revenues were yielding $12,535,815 in 1934-35 for relief purposes.18
The states, therefore, derived a large part of their revenue from essentially regressive taxation and defeated the progressive element of taxation, so far as relief expenditures were concerned, by borrowing. In these respects their financial policies were similar to those of the Federal Government. Nevertheless borrowing appears to have declined as a source of revenue in the latter years of the depression, and sales taxes did not increase as a source after 1935. These later trends may be attributed to the improvement in economic conditions, which relieved state governments of pressure to secure relief funds.
In the preceding pages it has been indicated that the need principle was defeated under the FERA, and that the way was thus prepared for definite acceptance of the ability principle under the WPA and the Social Security Act. Expenditures were limited, funds were distributed according to ability, and local and individual responsibility were emphasized. The ability principle is characterized by these policies.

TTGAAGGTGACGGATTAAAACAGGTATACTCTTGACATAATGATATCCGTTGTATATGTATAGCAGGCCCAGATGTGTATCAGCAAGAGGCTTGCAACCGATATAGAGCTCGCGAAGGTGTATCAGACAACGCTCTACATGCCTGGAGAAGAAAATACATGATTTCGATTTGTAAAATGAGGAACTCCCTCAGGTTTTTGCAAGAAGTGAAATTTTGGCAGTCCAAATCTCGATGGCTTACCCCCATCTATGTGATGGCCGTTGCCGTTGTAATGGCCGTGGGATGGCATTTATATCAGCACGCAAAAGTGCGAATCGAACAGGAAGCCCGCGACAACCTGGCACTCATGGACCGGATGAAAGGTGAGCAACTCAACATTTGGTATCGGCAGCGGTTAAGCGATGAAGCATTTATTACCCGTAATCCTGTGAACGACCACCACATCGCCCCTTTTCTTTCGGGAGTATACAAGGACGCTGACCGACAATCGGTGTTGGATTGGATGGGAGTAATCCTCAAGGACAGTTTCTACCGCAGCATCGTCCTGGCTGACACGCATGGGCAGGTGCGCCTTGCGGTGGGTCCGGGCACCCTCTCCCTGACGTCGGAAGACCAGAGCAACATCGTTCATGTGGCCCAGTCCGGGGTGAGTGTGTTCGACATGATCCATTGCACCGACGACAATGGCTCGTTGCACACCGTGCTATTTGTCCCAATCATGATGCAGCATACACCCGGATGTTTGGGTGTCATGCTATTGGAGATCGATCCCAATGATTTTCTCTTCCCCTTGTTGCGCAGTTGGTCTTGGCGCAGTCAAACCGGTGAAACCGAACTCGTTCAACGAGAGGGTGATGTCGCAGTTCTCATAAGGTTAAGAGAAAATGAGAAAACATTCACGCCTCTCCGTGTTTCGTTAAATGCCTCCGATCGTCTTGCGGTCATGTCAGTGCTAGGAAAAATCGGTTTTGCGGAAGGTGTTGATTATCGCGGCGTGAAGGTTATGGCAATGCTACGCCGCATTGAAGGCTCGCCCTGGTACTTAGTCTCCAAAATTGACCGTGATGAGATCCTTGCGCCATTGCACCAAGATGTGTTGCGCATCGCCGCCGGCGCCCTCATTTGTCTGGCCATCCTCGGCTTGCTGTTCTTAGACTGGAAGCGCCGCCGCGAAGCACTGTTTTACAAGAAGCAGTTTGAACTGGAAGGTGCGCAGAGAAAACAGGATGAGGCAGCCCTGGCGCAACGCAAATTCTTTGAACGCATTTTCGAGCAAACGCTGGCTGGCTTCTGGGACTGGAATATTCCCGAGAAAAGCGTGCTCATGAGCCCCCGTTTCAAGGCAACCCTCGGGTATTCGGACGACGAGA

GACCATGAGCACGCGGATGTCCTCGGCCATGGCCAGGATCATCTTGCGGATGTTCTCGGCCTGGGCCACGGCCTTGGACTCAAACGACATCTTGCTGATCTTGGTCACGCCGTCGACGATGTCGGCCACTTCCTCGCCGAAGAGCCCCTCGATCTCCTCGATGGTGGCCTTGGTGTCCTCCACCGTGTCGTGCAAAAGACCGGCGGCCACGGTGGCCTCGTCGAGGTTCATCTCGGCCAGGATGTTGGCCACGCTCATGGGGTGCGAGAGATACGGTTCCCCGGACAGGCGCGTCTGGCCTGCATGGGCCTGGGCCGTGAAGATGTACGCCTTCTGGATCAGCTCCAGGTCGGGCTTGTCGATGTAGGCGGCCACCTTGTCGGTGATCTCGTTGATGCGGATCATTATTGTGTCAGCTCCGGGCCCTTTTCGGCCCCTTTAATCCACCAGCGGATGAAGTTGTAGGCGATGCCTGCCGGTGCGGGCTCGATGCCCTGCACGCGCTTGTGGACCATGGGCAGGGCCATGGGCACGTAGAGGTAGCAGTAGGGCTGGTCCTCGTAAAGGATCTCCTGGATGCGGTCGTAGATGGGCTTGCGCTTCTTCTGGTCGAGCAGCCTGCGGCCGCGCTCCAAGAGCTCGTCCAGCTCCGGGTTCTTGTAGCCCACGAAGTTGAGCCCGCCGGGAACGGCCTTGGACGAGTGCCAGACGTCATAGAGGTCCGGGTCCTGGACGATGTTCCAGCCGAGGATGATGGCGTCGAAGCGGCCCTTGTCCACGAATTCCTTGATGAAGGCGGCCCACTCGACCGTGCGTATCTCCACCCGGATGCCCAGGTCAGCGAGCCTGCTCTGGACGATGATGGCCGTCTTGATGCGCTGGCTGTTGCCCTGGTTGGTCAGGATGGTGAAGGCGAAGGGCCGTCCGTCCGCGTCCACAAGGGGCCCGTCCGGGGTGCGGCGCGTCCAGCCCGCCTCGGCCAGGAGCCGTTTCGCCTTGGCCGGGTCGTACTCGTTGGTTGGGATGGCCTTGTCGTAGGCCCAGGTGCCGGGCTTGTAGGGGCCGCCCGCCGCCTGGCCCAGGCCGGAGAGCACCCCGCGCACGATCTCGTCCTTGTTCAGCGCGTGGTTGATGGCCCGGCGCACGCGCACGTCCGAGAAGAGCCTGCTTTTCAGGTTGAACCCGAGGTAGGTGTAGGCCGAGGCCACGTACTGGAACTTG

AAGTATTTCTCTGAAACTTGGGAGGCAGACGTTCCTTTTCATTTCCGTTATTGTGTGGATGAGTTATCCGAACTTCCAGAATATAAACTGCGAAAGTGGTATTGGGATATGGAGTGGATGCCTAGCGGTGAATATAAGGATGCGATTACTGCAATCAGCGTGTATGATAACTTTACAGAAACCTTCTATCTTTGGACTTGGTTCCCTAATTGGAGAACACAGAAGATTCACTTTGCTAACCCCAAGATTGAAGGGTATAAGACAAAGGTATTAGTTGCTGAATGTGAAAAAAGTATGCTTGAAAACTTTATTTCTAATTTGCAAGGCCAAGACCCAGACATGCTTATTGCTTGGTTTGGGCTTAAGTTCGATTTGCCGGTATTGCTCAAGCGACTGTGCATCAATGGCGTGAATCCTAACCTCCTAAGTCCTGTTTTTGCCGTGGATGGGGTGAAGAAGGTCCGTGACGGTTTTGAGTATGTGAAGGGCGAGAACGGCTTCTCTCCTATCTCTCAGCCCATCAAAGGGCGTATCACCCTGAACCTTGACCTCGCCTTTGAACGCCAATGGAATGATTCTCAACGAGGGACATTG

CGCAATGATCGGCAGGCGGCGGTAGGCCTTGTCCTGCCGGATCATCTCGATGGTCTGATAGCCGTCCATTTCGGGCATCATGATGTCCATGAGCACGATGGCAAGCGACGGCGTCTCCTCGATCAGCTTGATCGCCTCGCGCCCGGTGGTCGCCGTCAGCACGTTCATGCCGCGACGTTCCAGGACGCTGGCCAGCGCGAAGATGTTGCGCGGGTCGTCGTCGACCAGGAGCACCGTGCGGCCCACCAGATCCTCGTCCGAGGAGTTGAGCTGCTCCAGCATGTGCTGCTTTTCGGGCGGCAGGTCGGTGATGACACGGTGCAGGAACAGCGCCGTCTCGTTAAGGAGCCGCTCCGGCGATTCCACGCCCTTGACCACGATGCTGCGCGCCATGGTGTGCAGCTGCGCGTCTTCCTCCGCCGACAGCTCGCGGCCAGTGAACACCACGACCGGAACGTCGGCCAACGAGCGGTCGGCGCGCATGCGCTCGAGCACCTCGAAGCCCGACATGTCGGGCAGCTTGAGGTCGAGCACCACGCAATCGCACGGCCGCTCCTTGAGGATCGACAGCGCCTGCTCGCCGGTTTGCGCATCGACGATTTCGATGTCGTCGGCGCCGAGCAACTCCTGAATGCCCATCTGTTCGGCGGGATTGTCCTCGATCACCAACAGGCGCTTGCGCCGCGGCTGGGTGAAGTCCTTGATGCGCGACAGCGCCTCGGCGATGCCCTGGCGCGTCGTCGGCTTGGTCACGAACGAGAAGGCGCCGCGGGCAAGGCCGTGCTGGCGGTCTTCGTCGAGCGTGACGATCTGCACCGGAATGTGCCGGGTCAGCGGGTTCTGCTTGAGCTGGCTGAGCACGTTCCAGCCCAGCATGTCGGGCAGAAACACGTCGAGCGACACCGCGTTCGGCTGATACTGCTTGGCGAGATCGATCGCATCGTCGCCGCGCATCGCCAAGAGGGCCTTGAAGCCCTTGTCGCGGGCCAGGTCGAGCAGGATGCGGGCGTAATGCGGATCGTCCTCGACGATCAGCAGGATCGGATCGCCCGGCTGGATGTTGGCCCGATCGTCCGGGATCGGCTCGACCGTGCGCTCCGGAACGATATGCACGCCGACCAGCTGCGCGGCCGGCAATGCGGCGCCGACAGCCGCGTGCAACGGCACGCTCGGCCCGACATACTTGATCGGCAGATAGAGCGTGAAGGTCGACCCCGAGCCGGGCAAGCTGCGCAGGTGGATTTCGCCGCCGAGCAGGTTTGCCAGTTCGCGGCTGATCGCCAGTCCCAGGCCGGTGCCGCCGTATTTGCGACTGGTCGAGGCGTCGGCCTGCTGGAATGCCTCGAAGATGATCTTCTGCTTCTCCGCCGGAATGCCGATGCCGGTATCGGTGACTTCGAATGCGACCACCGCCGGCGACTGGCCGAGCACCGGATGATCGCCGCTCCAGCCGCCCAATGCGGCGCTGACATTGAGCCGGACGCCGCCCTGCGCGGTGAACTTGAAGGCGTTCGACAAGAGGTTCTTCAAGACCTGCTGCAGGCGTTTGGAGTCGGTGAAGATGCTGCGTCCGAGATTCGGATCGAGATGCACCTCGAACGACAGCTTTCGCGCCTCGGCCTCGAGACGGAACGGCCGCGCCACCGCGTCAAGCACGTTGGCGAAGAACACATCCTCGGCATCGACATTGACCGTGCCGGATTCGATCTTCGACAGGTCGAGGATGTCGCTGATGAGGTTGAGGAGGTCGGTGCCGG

There were numerous reasons for the failure in practice of the need principle, but the main causes were that public opinion generally opposed the need principle and that relief administrators reacted to public sentiment. Funds were distributed without strict relation to need, and the sources from which the funds were derived became more regressive in character. Wealthy states could avoid the operation of the need principle in two ways: first, by securing more than their share of the____________________